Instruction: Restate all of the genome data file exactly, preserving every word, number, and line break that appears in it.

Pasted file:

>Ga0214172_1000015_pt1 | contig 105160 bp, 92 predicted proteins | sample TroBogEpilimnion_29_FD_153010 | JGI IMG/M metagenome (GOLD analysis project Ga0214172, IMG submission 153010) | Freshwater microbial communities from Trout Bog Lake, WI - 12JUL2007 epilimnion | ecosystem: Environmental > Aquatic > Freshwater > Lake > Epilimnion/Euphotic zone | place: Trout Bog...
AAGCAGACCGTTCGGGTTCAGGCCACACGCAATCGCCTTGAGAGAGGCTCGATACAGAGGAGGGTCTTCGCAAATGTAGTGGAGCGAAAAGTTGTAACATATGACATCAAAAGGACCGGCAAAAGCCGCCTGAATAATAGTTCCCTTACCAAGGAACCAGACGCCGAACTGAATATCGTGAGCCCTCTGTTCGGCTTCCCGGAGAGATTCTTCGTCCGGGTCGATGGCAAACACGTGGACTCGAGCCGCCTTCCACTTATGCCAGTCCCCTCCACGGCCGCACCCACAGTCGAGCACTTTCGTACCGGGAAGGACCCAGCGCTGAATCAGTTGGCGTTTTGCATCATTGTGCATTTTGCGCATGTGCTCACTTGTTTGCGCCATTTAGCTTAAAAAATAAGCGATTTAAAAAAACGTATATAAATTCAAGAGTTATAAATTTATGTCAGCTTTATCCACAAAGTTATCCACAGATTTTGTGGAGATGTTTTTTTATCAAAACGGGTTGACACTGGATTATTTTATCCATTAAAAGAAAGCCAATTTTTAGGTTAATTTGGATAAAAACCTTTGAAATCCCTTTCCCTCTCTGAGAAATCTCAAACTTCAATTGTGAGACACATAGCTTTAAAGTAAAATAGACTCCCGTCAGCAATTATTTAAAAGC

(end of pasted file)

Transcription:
>Ga0214172_1000015_pt1 | contig 105160 bp, 92 predicted proteins | sample TroBogEpilimnion_29_FD_153010 | JGI IMG/M metagenome (GOLD analysis project Ga0214172, IMG submission 153010) | Freshwater microbial communities from Trout Bog Lake, WI - 12JUL2007 epilimnion | ecosystem: Environmental > Aquatic > Freshwater > Lake > Epilimnion/Euphotic zone | place: Trout Bog...
AAGCAGACCGTTCGGGTTCAGGCCACACGCAATCGCCTTGAGAGAGGCTCGATACAGAGGAGGGTCTTCGCAAATGTAGTGGAGCGAAAAGTTGTAACATATGACATCAAAAGGACCGGCAAAAGCCGCCTGAATAATAGTTCCCTTACCAAGGAACCAGACGCCGAACTGAATATCGTGAGCCCTCTGTTCGGCTTCCCGGAGAGATTCTTCGTCCGGGTCGATGGCAAACACGTGGACTCGAGCCGCCTTCCACTTATGCCAGTCCCCTCCACGGCCGCACCCACAGTCGAGCACTTTCGTACCGGGAAGGACCCAGCGCTGAATCAGTTGGCGTTTTGCATCATTGTGCATTTTGCGCATGTGCTCACTTGTTTGCGCCATTTAGCTTAAAAAATAAGCGATTTAAAAAAACGTATATAAATTCAAGAGTTATAAATTTATGTCAGCTTTATCCACAAAGTTATCCACAGATTTTGTGGAGATGTTTTTTTATCAAAACGGGTTGACACTGGATTATTTTATCCATTAAAAGAAAGCCAATTTTTAGGTTAATTTGGATAAAAACCTTTGAAATCCCTTTCCCTCTCTGAGAAATCTCAAACTTCAATTGTGAGACACATAGCTTTAAAGTAAAATAGACTCCCGTCAGCAATTATTTAAAAGC